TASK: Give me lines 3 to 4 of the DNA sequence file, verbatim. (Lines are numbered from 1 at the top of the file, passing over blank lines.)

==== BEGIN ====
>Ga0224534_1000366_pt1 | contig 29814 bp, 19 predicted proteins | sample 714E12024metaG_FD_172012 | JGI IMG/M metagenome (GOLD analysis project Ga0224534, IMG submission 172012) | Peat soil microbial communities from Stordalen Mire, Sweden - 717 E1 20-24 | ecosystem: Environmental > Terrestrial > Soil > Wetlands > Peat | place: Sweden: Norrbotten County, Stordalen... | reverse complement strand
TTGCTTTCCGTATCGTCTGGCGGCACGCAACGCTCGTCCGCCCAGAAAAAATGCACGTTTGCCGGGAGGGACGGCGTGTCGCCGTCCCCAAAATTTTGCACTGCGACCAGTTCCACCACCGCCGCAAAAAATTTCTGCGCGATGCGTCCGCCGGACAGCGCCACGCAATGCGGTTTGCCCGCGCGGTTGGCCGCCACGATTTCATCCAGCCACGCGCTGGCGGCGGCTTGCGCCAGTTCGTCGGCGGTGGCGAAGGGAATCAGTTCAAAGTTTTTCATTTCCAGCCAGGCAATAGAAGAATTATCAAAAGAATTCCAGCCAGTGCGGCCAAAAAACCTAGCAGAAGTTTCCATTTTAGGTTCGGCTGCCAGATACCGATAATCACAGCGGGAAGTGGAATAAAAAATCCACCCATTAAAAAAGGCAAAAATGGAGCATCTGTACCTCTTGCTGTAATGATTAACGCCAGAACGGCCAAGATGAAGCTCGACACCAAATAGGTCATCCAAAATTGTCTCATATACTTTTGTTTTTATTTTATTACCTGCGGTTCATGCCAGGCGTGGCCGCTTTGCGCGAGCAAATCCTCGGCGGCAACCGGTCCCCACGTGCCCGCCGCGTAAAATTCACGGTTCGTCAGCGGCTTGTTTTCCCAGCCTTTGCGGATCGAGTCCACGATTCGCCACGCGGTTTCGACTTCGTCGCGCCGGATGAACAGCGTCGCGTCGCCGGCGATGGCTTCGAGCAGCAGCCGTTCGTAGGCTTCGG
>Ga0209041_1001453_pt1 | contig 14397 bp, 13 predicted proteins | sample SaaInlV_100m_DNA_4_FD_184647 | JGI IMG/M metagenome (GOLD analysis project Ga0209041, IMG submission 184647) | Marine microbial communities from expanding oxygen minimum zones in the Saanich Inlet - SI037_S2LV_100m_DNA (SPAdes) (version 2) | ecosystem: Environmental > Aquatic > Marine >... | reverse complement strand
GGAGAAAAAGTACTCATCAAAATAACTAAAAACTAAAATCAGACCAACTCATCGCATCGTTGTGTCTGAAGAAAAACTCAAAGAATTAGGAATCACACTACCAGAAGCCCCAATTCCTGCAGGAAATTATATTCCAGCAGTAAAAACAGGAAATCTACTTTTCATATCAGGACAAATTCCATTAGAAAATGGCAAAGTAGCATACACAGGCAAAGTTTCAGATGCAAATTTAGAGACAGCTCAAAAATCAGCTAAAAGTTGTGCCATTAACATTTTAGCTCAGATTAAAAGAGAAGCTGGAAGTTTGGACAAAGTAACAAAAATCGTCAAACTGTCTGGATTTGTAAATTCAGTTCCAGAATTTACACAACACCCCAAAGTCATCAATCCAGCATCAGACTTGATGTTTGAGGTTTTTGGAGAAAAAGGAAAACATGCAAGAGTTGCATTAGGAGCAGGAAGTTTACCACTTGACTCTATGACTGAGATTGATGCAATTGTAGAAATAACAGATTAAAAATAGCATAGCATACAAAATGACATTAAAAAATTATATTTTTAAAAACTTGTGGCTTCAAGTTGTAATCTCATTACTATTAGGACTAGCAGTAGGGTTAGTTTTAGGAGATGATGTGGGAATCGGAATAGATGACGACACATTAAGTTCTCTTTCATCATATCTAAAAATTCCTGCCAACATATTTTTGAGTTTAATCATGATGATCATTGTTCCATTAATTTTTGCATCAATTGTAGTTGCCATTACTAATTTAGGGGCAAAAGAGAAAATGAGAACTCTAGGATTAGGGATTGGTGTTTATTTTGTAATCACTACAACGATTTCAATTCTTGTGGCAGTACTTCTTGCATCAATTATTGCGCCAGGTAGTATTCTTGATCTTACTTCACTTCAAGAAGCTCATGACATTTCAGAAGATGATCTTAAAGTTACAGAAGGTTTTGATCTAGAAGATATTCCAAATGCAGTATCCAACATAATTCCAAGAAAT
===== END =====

>Ga0209041_1001453_pt1 | contig 14397 bp, 13 predicted proteins | sample SaaInlV_100m_DNA_4_FD_184647 | JGI IMG/M metagenome (GOLD analysis project Ga0209041, IMG submission 184647) | Marine microbial communities from expanding oxygen minimum zones in the Saanich Inlet - SI037_S2LV_100m_DNA (SPAdes) (version 2) | ecosystem: Environmental > Aquatic > Marine >... | reverse complement strand
GGAGAAAAAGTACTCATCAAAATAACTAAAAACTAAAATCAGACCAACTCATCGCATCGTTGTGTCTGAAGAAAAACTCAAAGAATTAGGAATCACACTACCAGAAGCCCCAATTCCTGCAGGAAATTATATTCCAGCAGTAAAAACAGGAAATCTACTTTTCATATCAGGACAAATTCCATTAGAAAATGGCAAAGTAGCATACACAGGCAAAGTTTCAGATGCAAATTTAGAGACAGCTCAAAAATCAGCTAAAAGTTGTGCCATTAACATTTTAGCTCAGATTAAAAGAGAAGCTGGAAGTTTGGACAAAGTAACAAAAATCGTCAAACTGTCTGGATTTGTAAATTCAGTTCCAGAATTTACACAACACCCCAAAGTCATCAATCCAGCATCAGACTTGATGTTTGAGGTTTTTGGAGAAAAAGGAAAACATGCAAGAGTTGCATTAGGAGCAGGAAGTTTACCACTTGACTCTATGACTGAGATTGATGCAATTGTAGAAATAACAGATTAAAAATAGCATAGCATACAAAATGACATTAAAAAATTATATTTTTAAAAACTTGTGGCTTCAAGTTGTAATCTCATTACTATTAGGACTAGCAGTAGGGTTAGTTTTAGGAGATGATGTGGGAATCGGAATAGATGACGACACATTAAGTTCTCTTTCATCATATCTAAAAATTCCTGCCAACATATTTTTGAGTTTAATCATGATGATCATTGTTCCATTAATTTTTGCATCAATTGTAGTTGCCATTACTAATTTAGGGGCAAAAGAGAAAATGAGAACTCTAGGATTAGGGATTGGTGTTTATTTTGTAATCACTACAACGATTTCAATTCTTGTGGCAGTACTTCTTGCATCAATTATTGCGCCAGGTAGTATTCTTGATCTTACTTCACTTCAAGAAGCTCATGACATTTCAGAAGATGATCTTAAAGTTACAGAAGGTTTTGATCTAGAAGATATTCCAAATGCAGTATCCAACATAATTCCAAGAAAT